University doesn't want to grow any further

UU: 40,000 students is all we can take

UIT 2019. Photo: DUB

UU sounds like a mother warning her son "for the very last time". The university has been reiterating that it doesn't want to grow any more for years, only to announce in October that the number of students has grown yet again.

In 2018, a limit was set at 30,000 students, the memo recollects. Six years later, there are at least 10,000 more. "We didn't manage to realise our ambitions, so it would be reasonable to see what we need right now to stop growing," writes the Executive Board.

Lack of awareness
The memo is the culmination of a three-year process, at the beginning of which the Executive Board expressed (including in an interview with DUB) that it was necessary to restrain the number of students. That Autumn, the number of students had exploded, growing by 15 percent to approximately 39,000. What's more, the number of students was expected to keep rising.

An analysis of the development of the educational offer subsequently showed that it could be quite a challenge to limit the number of students. The faculties didn't seem very aware of the university's problems. As a result, their plans to change the educational offer barely took the goal of reducing the number of students into account.

That has changed since then, says the Executive Board in the memo. The faculties and the university administration have agreed to work together to ensure that the number of Bachelor's students does not grow. At the Master's level, there should be only "controlled growth", which will require continuous deliberation and finetuning.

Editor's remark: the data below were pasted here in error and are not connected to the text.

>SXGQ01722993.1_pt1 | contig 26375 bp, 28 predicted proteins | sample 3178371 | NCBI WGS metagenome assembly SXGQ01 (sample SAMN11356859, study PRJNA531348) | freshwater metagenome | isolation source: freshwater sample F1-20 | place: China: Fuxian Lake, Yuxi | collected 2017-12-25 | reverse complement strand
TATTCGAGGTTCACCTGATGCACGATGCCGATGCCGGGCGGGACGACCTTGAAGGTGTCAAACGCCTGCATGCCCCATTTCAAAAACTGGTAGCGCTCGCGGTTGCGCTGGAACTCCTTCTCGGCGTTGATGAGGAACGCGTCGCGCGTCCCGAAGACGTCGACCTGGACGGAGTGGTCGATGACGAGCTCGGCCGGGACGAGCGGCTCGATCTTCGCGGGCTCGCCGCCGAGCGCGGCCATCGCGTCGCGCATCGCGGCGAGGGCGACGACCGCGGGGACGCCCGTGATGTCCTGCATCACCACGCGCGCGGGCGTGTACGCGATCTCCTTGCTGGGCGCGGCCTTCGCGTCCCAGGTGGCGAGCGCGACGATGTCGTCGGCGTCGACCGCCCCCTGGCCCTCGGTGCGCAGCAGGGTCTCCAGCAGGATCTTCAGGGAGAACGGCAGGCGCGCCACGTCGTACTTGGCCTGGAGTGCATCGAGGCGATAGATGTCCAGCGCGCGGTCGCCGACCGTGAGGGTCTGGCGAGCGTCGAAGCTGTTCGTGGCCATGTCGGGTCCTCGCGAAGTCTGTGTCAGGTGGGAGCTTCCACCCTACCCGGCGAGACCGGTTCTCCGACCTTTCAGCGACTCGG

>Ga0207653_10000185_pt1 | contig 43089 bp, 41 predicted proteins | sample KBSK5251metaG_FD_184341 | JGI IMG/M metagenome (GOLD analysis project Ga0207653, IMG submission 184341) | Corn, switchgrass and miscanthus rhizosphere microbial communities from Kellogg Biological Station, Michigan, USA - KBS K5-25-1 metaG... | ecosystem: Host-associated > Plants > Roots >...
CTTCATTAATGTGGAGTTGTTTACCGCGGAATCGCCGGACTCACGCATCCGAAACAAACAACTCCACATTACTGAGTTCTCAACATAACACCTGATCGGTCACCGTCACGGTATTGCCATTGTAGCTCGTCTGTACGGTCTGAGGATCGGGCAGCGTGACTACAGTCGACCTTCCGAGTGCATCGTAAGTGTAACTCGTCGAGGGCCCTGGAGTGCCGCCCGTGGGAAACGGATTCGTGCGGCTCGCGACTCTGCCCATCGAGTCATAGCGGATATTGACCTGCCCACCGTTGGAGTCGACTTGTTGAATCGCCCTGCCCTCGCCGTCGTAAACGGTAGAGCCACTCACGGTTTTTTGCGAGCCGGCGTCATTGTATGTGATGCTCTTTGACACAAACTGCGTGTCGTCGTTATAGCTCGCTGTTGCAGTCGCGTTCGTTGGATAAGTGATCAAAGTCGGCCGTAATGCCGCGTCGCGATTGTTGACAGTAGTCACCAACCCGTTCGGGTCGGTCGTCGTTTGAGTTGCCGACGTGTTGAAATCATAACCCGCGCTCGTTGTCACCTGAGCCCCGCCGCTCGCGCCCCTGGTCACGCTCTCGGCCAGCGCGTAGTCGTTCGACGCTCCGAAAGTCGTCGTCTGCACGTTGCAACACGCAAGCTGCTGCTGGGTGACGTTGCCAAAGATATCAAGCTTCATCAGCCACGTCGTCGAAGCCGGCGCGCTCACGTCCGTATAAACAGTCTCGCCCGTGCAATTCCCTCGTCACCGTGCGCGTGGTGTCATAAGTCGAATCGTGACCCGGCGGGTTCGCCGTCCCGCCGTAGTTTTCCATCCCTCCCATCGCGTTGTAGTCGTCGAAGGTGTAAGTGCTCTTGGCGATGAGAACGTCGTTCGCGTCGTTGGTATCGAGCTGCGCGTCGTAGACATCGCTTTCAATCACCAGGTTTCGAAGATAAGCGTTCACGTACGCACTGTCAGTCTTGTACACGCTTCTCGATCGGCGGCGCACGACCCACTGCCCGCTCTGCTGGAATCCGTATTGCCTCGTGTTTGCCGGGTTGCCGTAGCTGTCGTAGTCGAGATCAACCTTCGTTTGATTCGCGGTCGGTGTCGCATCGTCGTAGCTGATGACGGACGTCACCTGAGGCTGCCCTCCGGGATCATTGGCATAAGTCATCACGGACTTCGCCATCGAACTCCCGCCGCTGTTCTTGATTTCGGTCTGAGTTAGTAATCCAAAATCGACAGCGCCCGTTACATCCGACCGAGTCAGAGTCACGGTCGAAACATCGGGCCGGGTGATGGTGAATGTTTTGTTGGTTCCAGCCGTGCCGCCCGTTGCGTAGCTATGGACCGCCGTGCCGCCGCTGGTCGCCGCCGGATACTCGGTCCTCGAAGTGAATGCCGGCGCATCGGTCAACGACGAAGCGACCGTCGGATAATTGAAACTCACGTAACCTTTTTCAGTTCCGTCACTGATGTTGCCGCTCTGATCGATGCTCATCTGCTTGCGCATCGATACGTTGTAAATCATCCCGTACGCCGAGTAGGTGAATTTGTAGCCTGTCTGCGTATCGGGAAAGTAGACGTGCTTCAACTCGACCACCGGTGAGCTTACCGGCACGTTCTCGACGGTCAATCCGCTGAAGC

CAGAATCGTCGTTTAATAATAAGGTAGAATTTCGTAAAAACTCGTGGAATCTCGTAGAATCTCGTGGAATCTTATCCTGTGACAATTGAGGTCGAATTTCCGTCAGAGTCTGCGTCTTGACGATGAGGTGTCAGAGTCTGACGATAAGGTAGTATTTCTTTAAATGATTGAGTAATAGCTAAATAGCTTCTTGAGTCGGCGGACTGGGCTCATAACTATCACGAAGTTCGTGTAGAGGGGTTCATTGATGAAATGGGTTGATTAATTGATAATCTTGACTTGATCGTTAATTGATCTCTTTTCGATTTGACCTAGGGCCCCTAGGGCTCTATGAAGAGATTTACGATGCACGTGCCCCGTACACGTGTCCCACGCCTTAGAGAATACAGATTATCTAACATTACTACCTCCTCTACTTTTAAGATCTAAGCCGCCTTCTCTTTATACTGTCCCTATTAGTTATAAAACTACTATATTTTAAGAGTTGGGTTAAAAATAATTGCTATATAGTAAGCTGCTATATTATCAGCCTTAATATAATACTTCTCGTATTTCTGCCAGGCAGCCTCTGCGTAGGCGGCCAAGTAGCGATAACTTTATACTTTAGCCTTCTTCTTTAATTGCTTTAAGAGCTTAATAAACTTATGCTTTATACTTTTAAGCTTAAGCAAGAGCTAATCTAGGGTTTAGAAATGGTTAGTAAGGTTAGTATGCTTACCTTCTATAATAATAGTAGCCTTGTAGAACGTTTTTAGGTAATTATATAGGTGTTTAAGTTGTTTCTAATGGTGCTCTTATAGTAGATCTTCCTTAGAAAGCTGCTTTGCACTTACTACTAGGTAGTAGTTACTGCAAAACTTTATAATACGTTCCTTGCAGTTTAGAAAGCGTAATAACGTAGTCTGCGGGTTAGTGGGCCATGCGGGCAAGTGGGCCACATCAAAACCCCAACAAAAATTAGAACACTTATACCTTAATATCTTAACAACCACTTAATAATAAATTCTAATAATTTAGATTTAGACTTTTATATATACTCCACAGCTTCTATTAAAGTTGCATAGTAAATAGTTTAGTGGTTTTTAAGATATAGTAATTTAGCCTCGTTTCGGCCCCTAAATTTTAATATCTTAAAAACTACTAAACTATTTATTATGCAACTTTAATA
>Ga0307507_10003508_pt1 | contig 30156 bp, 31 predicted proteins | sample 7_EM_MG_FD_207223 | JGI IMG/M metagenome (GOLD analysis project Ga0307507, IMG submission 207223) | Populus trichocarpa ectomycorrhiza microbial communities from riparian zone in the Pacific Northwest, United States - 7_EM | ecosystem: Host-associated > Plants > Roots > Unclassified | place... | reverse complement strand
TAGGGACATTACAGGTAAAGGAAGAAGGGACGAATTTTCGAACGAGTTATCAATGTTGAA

Pressure everywhere
The memo comes at a time when UU's expected growth could be adjusted downwards. The university now forecasts a growth of 6 percent by 2030 instead of 15 percent. But that still means there will be 3,000 more students in six years if the policy doesn't change, the Executive Board warns.

The board concludes that the pressure on teachers, lecture halls and other UU facilities, as well as on room rentals in Utrecht, will only keep on rising, which can negatively impact the quality of education and research. Students' wellbeing may be affected too, especially considering that student financing provided by the Dutch government does not grow accordingly. 

No more English-taught programmes
Furthermore, the board expects the nationwide discussions about slowing down the anglicisation of higher education to help. Last month, UU decided not to add any more English-taught Bachelor's programmes to its offer. It will also significantly reduce the recruitment of students abroad. Additionally, a law establishing an enrolment cap for English-taught programmes is imminent. 

Other measures mentioned by the memo include enrolment caps for programmes growing considerably, no new interdisciplinary programmes without phasing out other programmes, and improving coordination with the Utrecht University of Applied Sciences.